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Findings 57 Table 4. Estimated potential annual savings from eliminating recheck. Operation Area Savings Airline baggage recheck staffing $5 million Passenger value of travel time $195 million Aircraft productivity $62 million Total annual savings $262 million Table 5. Estimated potential capital/ infrastructure savings from eliminating recheck. Capital/Infrastructure Savings Airport baggage carousel space $36 million Airport baggage recheck space $18 million Total one-time savings $54 million Other Benefits There is a range of other quantifiable benefits for eliminating baggage recheck. Reducing lost bags, as well as additional efficiencies in customer service provision, are some of the key categories. Because these benefits are more indirect and highly variable depending on the air- port site, they were not included in the impact analysis. One estimate worth noting, however, is the opportunity for greater utilization of aircraft due to the time savings from transferring bags from the origin flight to the connection flight as noted in Test 1. If 15 minutes of flight time is saved, it could produce $653 in savings to an airline in improved productivity of air- craft (based on the ICAO estimates for block hour operating costs for a B737-300/700). The Bureau of Transportation Statistics estimates that more than 9.5 million annual scheduled revenue departures are performed annually. A conservative assumption of 1 percent of flights being able to realize an improvement on time was applied to estimate airline savings. The increased aircraft productivity could result in savings of up to $62 million for connections per year. Impact Summary Eliminating baggage recheck could deliver significant economic benefits, both annually and in one-time cost avoidance. The annual estimated savings are about $260 million in operating costs (Table 4) and $54 million in capital costs (Table 5). The reduction of baggage recheck would have similar benefits but to a lesser extent. Solutions As outlined previously, the risk environment for connections is considerably different depend- ing on the final destination. Therefore, an independent evaluation of each sector is provided in the following subsections. International-to-International Solutions The study team found that very few reasons stand in the way of scaling the DFW, GUM, IAH, and ATL programs for baggage recheck elimination for international-to-international flights to other major hubs.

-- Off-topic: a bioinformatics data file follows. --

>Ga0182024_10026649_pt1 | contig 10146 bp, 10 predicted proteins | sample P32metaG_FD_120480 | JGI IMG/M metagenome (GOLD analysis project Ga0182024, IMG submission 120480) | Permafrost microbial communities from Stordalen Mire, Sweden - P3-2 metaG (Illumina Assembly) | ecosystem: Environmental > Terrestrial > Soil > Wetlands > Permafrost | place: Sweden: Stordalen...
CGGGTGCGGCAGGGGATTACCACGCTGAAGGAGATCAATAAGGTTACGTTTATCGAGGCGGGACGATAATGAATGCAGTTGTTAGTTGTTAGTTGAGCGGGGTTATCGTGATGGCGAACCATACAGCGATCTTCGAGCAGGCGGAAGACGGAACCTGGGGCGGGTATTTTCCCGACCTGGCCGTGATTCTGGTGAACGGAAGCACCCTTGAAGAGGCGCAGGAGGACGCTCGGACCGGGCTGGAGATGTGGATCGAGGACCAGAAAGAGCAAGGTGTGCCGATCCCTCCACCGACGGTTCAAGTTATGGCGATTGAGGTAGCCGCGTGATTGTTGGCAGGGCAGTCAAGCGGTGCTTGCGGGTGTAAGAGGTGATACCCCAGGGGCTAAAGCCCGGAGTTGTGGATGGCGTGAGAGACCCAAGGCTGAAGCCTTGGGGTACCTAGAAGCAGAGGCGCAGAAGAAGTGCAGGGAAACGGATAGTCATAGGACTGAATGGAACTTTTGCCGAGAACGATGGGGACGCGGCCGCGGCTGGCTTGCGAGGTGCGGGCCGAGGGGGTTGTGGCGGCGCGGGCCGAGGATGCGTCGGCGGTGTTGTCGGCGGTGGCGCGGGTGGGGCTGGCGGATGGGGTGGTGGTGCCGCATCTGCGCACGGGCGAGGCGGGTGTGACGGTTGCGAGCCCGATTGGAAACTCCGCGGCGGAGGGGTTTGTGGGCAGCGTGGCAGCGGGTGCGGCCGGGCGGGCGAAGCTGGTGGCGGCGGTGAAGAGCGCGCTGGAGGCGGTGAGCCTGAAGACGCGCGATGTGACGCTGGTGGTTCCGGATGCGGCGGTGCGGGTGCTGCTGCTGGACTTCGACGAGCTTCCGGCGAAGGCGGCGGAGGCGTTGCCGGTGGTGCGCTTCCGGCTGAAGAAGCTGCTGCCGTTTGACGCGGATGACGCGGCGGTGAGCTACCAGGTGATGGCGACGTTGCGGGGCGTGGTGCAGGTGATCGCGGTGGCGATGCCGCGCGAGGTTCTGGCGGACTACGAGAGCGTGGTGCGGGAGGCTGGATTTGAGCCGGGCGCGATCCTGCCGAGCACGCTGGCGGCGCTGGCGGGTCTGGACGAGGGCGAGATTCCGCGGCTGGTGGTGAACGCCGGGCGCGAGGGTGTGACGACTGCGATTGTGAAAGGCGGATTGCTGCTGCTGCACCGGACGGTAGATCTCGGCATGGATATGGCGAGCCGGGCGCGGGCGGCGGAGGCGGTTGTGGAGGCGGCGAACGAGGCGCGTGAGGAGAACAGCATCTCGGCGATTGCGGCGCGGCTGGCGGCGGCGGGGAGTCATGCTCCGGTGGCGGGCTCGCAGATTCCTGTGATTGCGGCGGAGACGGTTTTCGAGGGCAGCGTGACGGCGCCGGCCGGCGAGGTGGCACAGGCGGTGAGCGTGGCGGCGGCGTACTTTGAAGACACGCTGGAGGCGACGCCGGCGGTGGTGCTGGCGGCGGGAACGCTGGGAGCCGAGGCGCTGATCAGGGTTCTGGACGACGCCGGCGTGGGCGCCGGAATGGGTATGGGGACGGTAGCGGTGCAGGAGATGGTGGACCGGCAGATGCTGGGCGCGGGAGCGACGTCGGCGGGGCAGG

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58Elimination or Reduction of Baggage Recheck for Arriving International Passengers As shown in Figure 28, three elements are critical for an airport to consider in order to pursue this capability: Priority for connecting bags: Implement air carrier processes to sort bags upline to ensure that connecting bags are prioritized. If this is not achieved, the risk is that the bags will not be available for retrieval and ultimately undermine the timeliness of passenger processes. CBP access: Providing CBP access to the baggage area to review arriving bags is an important part of the overall operation of the FIS areas. For international-to-international connections, however, protocols to allow CBP review and oversight of bags that will not be present in the FIS area are important. The study team found that specific processes could vary from site to site, ranging from availability of CBP officers to having canine teams occasionally deployed in connecting bag areas. There may be possibilities for technological solutions to link CCTV images to the CBP Control Center. Baggage retrieval: Processes must allow a bag to be redelivered on demand within 20 to 30 minutes. Typically, manual retrieval could be instituted; automated retrieval systems through RFID or baggage handler tug barcode scanning procedures could be employed. Beyond the basic commonalties just outlined, local operating procedures that were designed to address site-specific risk and facilities are in effect at each of the airports. International-to-Domestic Solutions There are significant obstacles for expanding the aforementioned process for international- to-domestic transfers. The rationale for greater concern by CBP is the potential consequence of introducing contraband or other risk items into the commerce of the United States. To this end, the study team has found that the ability for TSA EDS images to be available for CBP officers to review could provide a valuable tool to assist in risk management. Further tech- Figure 28. International-to-international baggage recheck elimination.